CBS Report Finds Multiple Instances of Coloradans Voting Twice

In what might be the most egregious example of electoral fraud this year, a Colorado CBS affiliate discovered a dozen incidences in which Coloradans voted twice. This comes in the wake of revelations that votes had been cast for citizens who had died months before:

“Lincoln Wilson, a registered Republican from Hale, in Northeast Colorado, is accused of voting in both Colorado and Kansas in 2010, 2012 and again in 2014. Wilson told CBS4 he voted in both states, but only ‘voted on local issues' and ‘didn’t vote twice for President.'

Wilson is one of five Coloradans now charged by the State of Kansas for voting in both states.

Randall Killian, an unaffiliated voter, pleaded guilty to voting in Douglas County, Colorado and Kansas in the 2012 presidential election. Ron Weems, a registered Democrat, pleaded guilty to voting in Teller County, Colorado and Kansas in both 2012 and 2014. Both men were fined for their offenses.

Kansas has also charged James Criswell, a Republican from Douglas County, and Sharon Farris, a Republican from Denver, with double voting. Their cases have not been resolved yet.

‘You’d be surprised how often people double vote,' said Kansas Secretary of State Kris Kobach. ‘Two of the cases are serial double voters. I think people discover they can get away with it and keep doing it.'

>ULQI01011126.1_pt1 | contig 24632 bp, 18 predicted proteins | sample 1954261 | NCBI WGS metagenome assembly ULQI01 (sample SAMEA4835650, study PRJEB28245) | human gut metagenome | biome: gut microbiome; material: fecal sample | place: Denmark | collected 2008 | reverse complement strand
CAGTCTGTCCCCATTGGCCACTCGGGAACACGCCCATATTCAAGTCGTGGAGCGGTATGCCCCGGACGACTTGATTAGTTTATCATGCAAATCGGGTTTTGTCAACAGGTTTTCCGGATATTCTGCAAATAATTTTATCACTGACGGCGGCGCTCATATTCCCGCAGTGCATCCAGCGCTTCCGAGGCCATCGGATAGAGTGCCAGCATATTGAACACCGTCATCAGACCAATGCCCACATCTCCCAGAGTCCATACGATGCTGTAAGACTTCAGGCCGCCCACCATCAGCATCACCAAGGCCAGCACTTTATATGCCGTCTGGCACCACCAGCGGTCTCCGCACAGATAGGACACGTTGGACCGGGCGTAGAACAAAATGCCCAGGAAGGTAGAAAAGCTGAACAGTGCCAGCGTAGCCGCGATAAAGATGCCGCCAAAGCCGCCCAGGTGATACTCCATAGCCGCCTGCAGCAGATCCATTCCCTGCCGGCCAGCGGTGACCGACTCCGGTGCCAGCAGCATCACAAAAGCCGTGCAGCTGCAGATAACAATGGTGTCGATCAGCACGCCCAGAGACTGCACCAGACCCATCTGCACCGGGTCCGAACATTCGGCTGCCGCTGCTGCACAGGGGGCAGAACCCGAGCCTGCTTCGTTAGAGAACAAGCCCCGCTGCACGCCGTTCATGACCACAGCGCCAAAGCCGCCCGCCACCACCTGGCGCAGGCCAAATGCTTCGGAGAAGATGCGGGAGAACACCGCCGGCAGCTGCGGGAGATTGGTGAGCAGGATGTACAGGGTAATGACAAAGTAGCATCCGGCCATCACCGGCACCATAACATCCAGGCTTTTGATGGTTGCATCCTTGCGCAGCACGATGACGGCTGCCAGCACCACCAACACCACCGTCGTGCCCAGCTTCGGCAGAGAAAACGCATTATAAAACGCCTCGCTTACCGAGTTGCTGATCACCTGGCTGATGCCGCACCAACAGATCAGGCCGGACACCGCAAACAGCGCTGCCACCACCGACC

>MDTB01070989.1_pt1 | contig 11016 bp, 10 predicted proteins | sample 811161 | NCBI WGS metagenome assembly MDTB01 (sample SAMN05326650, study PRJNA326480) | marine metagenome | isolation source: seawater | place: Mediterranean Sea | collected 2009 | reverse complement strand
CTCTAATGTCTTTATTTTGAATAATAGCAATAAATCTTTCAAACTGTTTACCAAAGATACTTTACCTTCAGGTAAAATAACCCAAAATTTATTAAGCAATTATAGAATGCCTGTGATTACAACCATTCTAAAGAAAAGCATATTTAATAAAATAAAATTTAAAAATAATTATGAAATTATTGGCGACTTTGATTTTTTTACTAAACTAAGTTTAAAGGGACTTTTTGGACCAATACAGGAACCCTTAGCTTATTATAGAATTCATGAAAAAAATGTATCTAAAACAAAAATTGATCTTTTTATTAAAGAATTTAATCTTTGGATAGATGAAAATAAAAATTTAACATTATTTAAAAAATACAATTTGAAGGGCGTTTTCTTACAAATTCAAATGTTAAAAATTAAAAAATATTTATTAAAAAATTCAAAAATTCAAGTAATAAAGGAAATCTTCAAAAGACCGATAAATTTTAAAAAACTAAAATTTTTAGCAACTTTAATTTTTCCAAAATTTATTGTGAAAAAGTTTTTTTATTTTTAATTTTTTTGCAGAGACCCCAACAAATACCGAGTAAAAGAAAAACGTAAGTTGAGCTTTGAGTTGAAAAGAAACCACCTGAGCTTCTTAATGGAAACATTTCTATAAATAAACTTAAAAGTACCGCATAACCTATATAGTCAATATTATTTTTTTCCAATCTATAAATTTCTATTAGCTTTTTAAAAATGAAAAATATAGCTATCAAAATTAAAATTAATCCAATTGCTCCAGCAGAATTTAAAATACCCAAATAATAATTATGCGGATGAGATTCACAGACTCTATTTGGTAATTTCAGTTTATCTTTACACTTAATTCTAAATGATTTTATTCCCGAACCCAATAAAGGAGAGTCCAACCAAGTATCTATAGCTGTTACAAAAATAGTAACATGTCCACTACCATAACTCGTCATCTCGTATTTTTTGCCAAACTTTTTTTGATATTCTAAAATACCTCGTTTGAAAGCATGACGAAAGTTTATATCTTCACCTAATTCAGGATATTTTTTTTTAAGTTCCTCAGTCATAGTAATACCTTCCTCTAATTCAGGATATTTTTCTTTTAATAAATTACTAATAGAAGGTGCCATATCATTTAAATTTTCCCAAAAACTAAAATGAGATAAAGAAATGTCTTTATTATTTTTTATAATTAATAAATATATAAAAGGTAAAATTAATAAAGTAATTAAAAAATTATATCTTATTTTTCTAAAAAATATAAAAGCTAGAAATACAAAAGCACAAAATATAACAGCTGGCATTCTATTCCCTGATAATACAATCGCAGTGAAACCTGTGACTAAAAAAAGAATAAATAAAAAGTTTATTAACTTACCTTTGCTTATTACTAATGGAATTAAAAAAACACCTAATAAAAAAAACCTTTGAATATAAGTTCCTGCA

Kobach says his office is ‘aggressively prosecuting' double voting cases because it’s a crime that ‘can’t be caught ahead of time.'

He says after each election, Colorado and Kansas crosscheck voters to identify double ballots and clean up their databases. But Kobach still believes 10,000 people are registered to vote in both Colorado and Kansas.

‘Any one of those 10,000 people could probably succeed in casting two votes,' Kobach said. ‘We want to get the word out, ‘Don’t do it, we’ll catch you.’'

Colorado and Kansas are two of 28 states that share voting data as part of the Interstate Crosscheck program. Colorado also shares voter data with 10 other states in a different program, called Electronic Registration Information Center, or ERIC.

Florida doesn’t participate in either data sharing project.

CBS4 compared absentee ballots from Florida with Colorado’s voter rolls and found a suspected double voter with residences in Colorado Springs and Titusville, Florida. The El Paso County Clerk has forwarded that case to prosecutors for review.

‘Some states haven’t recognized the importance of participating in ERIC and making sure the integrity of the process is ensured,' said Colorado Secretary of State Wayne Williams.”

Source: CBS



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